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Failure to Update: An Institutional Perspective on Noncompliance With the Family and Medical Leave Act

Authors


  • This research was supported by grants from the Alfred P. Sloan Foundation, the National Science Foundation (SBR-9701512), the Life Course Center, and a Faculty Summer Fellowship at the University of Minnesota. My thanks to the respondents, to Frank Dobbin and Alexandra Kalev for their collaboration on the larger project and comments, to Samantha Ammons and Eric Dahlin for research assistance, and to John Budd, Ann C. Crouter, Sally Kenney, Candace Kruttschnitt, David Knoke, Phyllis Moen, Evan Schofer, Robin Stryker, Joachim Savelsberg, Mark Suchman, Pam Tolbert, Chris Uggen, and the editor and reviewers for helpful comments. Previous versions were presented at the 2004 meetings of the Law & Society Association, the 2005 meetings of the American Sociological Association, the University of Minnesota, and Penn State University. Please address correspondence to Erin L. Kelly, 909 Social Sciences, 267 19th Ave. S., Minneapolis, MN 55455; e-mail: kelly101@umn.edu.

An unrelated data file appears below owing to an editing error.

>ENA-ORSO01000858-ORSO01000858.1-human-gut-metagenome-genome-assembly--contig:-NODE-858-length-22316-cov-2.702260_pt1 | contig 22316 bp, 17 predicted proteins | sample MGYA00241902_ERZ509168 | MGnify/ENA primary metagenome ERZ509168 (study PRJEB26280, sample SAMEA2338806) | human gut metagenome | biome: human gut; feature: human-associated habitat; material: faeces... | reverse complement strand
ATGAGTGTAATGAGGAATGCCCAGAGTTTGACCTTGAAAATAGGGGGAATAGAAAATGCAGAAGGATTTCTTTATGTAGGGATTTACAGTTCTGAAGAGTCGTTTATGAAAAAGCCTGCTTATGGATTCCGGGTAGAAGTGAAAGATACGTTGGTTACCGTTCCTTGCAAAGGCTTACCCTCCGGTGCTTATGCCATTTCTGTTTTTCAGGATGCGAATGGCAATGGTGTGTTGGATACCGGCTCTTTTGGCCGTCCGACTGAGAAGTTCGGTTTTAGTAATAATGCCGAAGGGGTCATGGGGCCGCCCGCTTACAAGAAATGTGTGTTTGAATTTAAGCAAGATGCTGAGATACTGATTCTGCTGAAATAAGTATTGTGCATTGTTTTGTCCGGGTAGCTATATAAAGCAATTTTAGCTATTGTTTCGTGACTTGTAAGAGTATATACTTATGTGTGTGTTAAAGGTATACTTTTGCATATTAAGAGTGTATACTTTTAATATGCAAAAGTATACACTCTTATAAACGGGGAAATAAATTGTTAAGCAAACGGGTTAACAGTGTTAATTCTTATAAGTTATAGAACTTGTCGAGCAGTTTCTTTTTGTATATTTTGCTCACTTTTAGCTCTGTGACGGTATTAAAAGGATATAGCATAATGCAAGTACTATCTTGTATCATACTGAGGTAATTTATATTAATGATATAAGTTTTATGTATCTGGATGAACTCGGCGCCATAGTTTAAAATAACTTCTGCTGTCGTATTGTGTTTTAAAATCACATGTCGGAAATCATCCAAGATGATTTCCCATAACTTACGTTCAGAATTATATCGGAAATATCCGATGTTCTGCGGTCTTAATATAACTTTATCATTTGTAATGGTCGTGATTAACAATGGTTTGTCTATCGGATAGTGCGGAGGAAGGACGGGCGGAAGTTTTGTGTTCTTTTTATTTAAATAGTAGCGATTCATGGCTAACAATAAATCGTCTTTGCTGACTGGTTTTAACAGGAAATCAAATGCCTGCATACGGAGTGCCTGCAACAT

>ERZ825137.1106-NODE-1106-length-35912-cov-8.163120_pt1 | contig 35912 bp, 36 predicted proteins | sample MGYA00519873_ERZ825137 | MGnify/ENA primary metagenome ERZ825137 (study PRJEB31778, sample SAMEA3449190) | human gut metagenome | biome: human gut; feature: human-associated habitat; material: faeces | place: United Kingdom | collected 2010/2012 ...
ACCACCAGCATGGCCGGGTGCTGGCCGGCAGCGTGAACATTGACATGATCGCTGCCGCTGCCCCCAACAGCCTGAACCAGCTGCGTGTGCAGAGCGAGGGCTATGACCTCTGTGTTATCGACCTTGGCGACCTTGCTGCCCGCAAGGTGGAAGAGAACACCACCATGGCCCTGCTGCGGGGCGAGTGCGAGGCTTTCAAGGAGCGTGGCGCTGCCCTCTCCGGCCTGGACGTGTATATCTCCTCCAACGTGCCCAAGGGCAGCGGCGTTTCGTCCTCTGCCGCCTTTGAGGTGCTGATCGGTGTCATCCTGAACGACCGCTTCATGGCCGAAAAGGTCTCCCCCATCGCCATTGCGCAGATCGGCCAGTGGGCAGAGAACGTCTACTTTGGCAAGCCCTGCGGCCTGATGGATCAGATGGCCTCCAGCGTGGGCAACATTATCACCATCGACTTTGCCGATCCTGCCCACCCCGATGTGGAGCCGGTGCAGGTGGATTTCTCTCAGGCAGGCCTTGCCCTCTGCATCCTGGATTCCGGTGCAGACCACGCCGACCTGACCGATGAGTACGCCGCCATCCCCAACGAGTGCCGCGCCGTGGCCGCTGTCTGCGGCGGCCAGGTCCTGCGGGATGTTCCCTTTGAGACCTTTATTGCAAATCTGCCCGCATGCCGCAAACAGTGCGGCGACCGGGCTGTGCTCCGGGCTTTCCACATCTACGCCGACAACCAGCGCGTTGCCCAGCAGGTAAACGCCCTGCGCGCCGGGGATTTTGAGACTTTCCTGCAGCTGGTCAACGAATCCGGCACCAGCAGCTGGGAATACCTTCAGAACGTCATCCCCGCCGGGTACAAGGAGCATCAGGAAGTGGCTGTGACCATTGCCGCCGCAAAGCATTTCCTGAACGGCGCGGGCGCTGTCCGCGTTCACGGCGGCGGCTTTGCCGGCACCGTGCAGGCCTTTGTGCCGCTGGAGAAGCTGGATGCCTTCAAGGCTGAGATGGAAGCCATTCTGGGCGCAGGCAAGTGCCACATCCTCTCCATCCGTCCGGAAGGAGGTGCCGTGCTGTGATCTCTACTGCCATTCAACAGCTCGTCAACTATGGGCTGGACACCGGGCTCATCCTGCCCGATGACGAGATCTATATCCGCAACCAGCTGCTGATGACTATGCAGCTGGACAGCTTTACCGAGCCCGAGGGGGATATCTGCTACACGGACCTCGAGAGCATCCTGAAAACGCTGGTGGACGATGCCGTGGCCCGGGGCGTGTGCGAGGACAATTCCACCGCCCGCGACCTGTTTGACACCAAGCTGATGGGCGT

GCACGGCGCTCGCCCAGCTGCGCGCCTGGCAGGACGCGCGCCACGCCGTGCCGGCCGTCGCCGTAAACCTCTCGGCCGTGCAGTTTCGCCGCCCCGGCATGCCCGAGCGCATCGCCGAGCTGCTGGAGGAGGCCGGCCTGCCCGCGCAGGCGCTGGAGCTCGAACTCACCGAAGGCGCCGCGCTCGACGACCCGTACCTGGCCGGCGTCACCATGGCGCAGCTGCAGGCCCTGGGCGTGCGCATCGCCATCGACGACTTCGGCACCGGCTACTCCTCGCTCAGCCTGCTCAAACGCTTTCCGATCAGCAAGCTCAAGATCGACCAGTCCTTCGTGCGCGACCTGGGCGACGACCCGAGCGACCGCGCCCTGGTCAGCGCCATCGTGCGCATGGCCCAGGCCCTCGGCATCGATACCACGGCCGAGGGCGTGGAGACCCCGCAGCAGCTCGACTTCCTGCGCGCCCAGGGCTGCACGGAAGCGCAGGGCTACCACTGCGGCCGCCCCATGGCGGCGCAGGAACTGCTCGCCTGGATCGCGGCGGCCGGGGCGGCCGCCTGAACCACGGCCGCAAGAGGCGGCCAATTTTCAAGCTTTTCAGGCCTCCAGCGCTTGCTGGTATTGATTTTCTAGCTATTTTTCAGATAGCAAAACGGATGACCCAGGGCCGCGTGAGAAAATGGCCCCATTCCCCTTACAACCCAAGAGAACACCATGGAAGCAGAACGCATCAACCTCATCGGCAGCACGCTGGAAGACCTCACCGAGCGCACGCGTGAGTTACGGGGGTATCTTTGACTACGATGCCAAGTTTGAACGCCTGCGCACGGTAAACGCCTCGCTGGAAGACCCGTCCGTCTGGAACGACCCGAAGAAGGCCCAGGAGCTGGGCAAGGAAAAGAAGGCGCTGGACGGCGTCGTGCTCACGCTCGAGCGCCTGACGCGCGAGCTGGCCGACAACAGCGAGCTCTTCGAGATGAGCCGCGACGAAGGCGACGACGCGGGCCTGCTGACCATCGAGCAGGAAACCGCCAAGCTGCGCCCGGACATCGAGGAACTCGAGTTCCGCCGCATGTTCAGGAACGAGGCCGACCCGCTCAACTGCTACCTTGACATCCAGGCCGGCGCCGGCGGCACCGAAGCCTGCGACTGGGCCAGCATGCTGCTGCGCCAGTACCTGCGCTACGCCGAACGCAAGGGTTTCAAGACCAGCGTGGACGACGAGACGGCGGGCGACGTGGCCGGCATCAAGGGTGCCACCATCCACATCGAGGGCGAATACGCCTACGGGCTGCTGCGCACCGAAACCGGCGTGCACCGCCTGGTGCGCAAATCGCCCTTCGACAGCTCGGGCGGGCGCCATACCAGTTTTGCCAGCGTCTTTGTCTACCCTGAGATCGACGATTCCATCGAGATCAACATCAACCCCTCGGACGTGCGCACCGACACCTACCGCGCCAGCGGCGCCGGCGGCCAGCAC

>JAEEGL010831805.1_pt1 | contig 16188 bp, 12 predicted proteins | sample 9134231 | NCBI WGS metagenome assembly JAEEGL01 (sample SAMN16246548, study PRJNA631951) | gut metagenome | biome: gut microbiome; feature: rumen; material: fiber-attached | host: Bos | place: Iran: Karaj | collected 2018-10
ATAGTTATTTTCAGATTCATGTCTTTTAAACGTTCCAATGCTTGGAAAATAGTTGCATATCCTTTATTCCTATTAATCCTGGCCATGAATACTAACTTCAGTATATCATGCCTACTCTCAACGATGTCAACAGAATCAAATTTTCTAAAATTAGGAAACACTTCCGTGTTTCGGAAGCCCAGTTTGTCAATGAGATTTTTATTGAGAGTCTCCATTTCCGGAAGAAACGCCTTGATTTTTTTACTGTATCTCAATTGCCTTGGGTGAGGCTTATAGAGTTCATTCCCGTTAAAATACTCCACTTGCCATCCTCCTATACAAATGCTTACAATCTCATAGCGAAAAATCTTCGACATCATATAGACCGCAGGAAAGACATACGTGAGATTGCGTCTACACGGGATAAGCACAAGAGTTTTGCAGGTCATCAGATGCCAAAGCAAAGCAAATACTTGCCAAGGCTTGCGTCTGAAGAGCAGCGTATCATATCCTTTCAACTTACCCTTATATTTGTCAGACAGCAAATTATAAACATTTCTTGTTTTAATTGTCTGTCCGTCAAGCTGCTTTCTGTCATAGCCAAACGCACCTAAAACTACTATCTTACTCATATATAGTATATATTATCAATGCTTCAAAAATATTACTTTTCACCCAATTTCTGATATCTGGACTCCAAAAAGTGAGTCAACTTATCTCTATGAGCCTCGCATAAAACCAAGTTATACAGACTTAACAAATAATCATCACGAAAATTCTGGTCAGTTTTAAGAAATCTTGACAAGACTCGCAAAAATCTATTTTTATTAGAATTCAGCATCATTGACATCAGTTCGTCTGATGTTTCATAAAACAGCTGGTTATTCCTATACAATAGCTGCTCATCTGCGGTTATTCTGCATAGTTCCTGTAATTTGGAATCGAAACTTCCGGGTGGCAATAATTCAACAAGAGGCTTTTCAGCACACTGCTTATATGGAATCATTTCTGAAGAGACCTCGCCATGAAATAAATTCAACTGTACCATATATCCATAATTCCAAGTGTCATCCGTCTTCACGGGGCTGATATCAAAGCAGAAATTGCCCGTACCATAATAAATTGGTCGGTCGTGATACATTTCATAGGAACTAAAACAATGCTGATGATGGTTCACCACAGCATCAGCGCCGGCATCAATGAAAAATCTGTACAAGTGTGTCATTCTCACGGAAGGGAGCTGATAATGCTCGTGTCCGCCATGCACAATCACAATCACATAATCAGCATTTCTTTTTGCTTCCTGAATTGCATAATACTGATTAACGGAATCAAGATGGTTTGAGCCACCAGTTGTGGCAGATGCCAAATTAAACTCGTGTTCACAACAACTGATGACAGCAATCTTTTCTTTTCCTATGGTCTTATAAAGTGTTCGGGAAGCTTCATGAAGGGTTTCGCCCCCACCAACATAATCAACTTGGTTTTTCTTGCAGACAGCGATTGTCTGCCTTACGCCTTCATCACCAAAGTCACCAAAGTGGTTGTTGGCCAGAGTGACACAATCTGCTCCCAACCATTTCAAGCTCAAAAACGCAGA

Abstract

At least one-quarter of covered workplaces violated the parental leave requirements of the Family and Medical Leave Act of 1993 (FMLA) when surveyed in 1997. What explains this noncompliance? Using a survey of 389 U.S. workplaces and qualitative interviews with managers in 40 organizations, I demonstrate that noncompliance comes in distinct forms. Some forms of noncompliance result from a failure to update institutionalized—and gendered—policies, practices, and norms. This form of noncompliance (indicated by illegally short leaves) is better explained by the institutional perspective, while outright noncompliance (as evidenced by a lack of leaves) is best explained by rational choice and deviant culture theories.

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